On this episode of Stuff You Should Know, Chuck and Josh talk about the history of Black cowboys in the American West. Cowboys, or cowhands, were men responsible for herding and keeping track of cattle in the untamed West, and most of what we know about them today is accurate: They lassoed cows, drove herds, bucked broncos, all that kind of thing. White families would move from the East Coast, which was largely industrial, for a chance at cheap land and fortune in Texas and other Western settlements. And usually, they’d bring their slaves with them. When the Civil War broke out, white ranchers in Texas left to fight with the Confederates, leaving their slaves behind to keep an eye on things. When they came back, the slaves were free, and they wanted to be paid for their work. So began the Black cowboy movement.
Even before the Civil War, most cowboys were Black, because the job was considered too low for white men. But then, the West began to be popularized and romanticized in the East, particularly cowboy stories, so it became a coveted title. Afterwards, something like 25% of all cowboys were Black. And much like their white counterparts, they were sometimes lawmen and sometimes outlaws, like Bass Reeves, the first Black U.S. Marshal who served for 32 years and was actually the inspiration for the Lone Ranger, or Isom Dart, who would steal cattle and horses in Mexico, drive them across the Rio Grande, and sell them in Texas.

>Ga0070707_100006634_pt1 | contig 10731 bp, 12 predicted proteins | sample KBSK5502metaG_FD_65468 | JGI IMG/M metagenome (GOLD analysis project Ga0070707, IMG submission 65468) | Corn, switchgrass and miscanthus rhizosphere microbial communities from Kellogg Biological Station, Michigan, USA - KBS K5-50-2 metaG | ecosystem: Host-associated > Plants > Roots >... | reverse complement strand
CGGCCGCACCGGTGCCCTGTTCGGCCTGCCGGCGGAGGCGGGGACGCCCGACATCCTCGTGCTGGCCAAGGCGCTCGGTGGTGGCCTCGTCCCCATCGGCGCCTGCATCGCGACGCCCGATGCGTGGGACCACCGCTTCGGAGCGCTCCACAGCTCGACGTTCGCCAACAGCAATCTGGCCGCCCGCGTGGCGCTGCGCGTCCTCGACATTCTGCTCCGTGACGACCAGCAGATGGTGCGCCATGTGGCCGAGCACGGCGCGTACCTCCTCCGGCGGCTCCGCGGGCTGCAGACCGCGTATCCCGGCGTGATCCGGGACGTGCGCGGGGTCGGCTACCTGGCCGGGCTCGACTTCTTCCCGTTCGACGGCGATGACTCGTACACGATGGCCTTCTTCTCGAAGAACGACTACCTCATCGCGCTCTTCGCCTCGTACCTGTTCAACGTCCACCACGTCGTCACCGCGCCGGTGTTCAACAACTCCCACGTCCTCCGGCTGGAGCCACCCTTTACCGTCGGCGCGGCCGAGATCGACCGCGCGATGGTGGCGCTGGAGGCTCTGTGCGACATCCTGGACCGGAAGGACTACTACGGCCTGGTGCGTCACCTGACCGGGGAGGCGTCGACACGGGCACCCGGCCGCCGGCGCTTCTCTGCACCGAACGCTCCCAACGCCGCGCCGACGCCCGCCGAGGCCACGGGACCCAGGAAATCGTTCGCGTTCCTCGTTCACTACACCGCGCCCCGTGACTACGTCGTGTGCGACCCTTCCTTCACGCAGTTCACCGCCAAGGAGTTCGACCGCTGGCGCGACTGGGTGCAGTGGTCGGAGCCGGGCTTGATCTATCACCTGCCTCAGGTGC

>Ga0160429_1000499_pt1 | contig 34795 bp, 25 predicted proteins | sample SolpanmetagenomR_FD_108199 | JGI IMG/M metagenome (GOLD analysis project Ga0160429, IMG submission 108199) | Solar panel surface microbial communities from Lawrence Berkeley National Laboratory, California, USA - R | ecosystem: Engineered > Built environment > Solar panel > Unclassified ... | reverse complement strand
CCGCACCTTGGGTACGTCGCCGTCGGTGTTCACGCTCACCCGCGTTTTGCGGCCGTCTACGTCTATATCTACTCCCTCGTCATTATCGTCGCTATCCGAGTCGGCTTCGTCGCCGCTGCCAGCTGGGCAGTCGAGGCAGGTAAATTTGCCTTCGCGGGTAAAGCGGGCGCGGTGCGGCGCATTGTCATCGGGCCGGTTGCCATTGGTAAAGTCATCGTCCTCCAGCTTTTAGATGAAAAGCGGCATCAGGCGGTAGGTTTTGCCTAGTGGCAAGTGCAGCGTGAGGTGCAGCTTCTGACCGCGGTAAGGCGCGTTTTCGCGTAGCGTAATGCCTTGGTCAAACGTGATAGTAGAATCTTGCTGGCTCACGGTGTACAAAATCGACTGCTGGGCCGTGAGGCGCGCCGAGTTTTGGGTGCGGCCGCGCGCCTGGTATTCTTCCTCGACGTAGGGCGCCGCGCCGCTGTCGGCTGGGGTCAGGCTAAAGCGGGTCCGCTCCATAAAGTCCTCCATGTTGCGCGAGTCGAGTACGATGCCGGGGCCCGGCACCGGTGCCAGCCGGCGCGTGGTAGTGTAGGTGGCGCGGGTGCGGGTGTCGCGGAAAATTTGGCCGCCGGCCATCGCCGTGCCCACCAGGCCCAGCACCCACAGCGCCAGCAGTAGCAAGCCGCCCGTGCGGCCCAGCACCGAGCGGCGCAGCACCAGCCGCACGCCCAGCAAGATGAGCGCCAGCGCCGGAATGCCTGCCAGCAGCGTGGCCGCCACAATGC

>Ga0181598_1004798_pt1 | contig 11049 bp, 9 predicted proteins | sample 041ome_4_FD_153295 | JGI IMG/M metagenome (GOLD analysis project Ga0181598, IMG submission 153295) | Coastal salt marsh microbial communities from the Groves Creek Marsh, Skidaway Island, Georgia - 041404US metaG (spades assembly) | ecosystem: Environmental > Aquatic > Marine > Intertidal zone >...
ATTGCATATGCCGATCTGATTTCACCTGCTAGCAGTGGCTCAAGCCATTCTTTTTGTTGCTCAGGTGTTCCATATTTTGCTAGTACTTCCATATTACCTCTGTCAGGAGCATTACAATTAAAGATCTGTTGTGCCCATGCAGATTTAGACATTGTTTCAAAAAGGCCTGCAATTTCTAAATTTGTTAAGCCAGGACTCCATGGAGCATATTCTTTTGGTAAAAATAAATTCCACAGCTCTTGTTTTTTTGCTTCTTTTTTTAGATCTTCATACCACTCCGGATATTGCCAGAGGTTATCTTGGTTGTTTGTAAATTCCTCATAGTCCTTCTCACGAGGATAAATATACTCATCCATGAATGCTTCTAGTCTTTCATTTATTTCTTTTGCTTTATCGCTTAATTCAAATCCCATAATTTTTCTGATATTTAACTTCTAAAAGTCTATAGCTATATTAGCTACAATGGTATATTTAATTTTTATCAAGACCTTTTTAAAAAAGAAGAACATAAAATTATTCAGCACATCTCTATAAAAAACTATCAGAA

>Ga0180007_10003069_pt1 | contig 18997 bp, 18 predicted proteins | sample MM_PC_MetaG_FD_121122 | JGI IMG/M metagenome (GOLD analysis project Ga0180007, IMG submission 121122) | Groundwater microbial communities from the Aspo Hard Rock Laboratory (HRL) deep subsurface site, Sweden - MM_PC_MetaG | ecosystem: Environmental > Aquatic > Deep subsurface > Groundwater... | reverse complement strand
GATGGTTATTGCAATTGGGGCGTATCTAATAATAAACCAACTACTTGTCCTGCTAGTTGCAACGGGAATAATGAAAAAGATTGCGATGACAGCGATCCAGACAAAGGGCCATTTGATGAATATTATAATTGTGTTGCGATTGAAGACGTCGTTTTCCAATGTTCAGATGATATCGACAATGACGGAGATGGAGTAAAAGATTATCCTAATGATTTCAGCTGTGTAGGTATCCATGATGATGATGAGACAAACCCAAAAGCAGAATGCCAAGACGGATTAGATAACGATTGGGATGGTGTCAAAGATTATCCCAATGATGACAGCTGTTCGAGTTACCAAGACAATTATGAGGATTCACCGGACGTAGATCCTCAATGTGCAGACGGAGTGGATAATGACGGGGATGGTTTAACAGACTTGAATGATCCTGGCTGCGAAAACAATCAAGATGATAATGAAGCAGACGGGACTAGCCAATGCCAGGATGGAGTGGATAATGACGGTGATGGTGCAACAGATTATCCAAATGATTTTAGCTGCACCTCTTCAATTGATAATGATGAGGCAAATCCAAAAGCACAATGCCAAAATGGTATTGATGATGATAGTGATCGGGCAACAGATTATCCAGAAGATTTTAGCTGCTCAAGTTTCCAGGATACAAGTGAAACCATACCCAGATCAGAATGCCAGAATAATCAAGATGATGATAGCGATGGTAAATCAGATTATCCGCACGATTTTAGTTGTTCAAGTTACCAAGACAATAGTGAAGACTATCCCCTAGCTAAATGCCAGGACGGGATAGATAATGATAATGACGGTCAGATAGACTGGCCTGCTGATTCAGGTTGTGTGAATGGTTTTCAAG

Another Black cowboy named Bill Pickett revolutionized the rodeo, inventing the sport of steer wrestling. He even copied herding dogs and would bite the steers on the lips to distract them with the pain. Though he was a genuine trailblazer and one of the best rodeo men in the game, he was barred from competing in most rodeos – if you were Black, you had to compete late at night or early in the morning, before the “real” rodeo began. Bose Ikard, right-hand man to a successful cattle rancher, inspired Danny Glover’s character in Lonesome Dove. And we can’t forget about Nat Love, a.k.a. “Deadwood Dick,” one of the most famous Black cowboys of all time. Despite being born enslaved, Nat’s father taught him to read and write, enabling Nat to publish his autobiography in 1907. Hear all about this fascinating history on this episode of Stuff You Should Know.
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